Dir/scr: Sarah Watt.Aust. 2004. 100mins

Shrewdly commissioned bythe Adelaide Film Festival's own Investment Fund, writer-director Sarah Watt'sthoughtful and sobering debut made a big impression at the 2005 festival'sopening night, as might be expected.

But this strong hometownreception should not detract from Look Both Ways many qualities. Whilearthouse prospects at home are excellent for Footprint Films/Dendy's Augustrelease, international distributors are also urged to look at what is certainto become a quality item on specialised circuits and at festivals.

Watt's animated shorts-including Small Treasures, winner of the 1995 Baby Lion at Venice -hardly hinted at the detailed realism and humanity of her study in death andthe fear of unhappiness which manages to be both sad and uplifting.

Her intricate screenplay,already an award-winner in its pre-production form, deftly introduces at leasteight fully realised characters from the same Port Adelaide neighbourhood,linked by issues of life and death that have sprung from two separate andunresolved train accidents.

The shock of sudden,unexpected death hangs over the community, doubly reinforced for artist Meryl(Clarke) and news photographer Nick (McInnis) because both have recently losttheir fathers; later Nick also learns that he has cancer. Not, you might think,the best recipe for heart-warming romance, yet Watt's humanistic instincts aretrustworthy and a wary relationship develops between the two.

Meanwhile the reverberationsfrom the crashes widen and Watt's focus moves to other engaging characters,deftly introducing motives, families, backgrounds.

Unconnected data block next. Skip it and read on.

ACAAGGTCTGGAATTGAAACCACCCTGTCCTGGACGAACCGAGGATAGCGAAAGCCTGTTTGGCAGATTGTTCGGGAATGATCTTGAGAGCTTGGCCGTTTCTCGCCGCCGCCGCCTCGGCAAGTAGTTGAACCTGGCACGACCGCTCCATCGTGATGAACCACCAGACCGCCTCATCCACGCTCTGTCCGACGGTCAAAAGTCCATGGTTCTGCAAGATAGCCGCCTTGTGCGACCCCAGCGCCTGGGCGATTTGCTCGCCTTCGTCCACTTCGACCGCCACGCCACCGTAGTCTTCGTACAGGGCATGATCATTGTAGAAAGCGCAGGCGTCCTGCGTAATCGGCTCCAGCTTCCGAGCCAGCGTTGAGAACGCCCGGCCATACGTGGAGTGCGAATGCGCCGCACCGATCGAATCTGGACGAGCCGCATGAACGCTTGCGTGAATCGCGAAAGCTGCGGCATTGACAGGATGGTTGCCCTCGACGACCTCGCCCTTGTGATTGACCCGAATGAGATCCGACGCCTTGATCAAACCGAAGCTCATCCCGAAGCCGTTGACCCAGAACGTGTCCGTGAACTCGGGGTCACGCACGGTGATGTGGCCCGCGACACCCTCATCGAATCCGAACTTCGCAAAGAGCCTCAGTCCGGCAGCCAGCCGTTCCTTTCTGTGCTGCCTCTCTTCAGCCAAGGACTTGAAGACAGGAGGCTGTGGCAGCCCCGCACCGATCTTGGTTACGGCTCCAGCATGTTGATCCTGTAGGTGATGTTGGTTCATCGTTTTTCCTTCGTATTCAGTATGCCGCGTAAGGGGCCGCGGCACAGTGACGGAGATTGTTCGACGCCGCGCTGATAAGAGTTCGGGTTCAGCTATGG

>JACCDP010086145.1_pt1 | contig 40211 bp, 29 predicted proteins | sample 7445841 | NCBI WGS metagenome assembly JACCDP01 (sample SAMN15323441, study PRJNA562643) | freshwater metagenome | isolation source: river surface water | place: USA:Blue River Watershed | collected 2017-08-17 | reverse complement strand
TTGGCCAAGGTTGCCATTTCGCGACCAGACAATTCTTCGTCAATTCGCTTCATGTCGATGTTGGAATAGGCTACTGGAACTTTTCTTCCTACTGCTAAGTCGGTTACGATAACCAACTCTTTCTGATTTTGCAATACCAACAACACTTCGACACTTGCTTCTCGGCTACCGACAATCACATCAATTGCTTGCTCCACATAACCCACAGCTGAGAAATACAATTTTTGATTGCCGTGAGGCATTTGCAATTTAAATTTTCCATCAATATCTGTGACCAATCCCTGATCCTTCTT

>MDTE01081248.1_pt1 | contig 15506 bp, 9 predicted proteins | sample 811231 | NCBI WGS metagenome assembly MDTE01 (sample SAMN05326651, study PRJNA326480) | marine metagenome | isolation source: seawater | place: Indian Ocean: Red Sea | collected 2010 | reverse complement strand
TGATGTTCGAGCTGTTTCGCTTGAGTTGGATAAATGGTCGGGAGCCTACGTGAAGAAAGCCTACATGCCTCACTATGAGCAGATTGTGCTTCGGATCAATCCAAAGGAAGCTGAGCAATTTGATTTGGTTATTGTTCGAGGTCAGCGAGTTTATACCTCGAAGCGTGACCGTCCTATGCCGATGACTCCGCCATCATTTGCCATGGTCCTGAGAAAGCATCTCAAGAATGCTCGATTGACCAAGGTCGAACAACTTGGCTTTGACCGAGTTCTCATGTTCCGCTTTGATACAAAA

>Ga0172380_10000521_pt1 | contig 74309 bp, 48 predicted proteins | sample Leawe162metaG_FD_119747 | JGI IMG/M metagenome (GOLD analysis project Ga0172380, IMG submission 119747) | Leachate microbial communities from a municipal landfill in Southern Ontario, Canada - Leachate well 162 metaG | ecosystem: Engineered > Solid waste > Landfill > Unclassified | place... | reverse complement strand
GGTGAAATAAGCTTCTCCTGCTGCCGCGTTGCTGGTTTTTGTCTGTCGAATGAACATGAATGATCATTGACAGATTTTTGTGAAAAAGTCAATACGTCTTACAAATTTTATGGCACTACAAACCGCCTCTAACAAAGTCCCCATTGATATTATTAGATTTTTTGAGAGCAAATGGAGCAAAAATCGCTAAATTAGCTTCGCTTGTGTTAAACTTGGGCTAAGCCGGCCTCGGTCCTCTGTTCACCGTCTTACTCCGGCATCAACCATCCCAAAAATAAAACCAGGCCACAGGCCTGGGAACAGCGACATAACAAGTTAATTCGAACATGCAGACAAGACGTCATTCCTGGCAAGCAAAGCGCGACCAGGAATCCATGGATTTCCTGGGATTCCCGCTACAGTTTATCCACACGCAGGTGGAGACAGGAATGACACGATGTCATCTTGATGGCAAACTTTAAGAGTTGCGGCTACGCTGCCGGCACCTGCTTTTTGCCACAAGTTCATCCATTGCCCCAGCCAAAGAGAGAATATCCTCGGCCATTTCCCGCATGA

Nick's overworked editorPhil (Gilbert) forgets his young daughter's coming birthday. Reporter Andy(Hayes), locked into unhappy arrangements with his ex-wife and fending off newpossibilities with pregnant girlfriend Anna (Flanagan), finds himselfcontemplating suicide. Meanwhile an unnamed rail worker (Sobik), traumatised byhis accident, faces the distance that has developed between him and his teenagedson.

What really impressesthroughout Look Both Ways are the fine performances that Wattdraws from her ensemble cast. McInnis, handsome and troubled, makes a strongimpression; but it's Clarke who anchors the movie. Notable in recent supportingroles (Japanese Story, Danny Deckchair), here her feisty Meryl is afully rounded modern heroine, lonely but with not a shred of self-pity.

Babies are born, childrenplay, joys and sorrows are expertly intertwined. Grimness is kept at bay byWatt's eye for everyday comedy and it is her attention to the small, tellingdetails in character, production design and camera work that provides thesubtle humour. Despite the obstacles to be overcome, hope, love and laughterremain as the many characters face their uncertain futures.

Watt's traditionalhand-drawn animation sequences are used sparingly to explore the edgy, troubledimagination of Meryl, showing how the artist now imagines disasters arrivingfrom every direction.

Equally effective are thedigital montages that convey photographer Nick's troubled memories, his cancerresearch and premonitions. Fast-paced editing and a lively soundtrack maketheir mark.

Prod co: Hibiscus Films
Aust/NZ dist:
Int'l sales:
Exec prod:
Andrew Myer
Bridget Ikin
Ray Argall
Prod des:
Rita Zanchetta
Denise Haratzis
Amanda Brown
Main cast:
Justine Clarke,William McInnes, Anthony Hayes, Lisa Flanagan, Andrew S Gilbert, DanielaFarinacci, Maggie Dence, Edwin Hodgeman, Andreas Sobik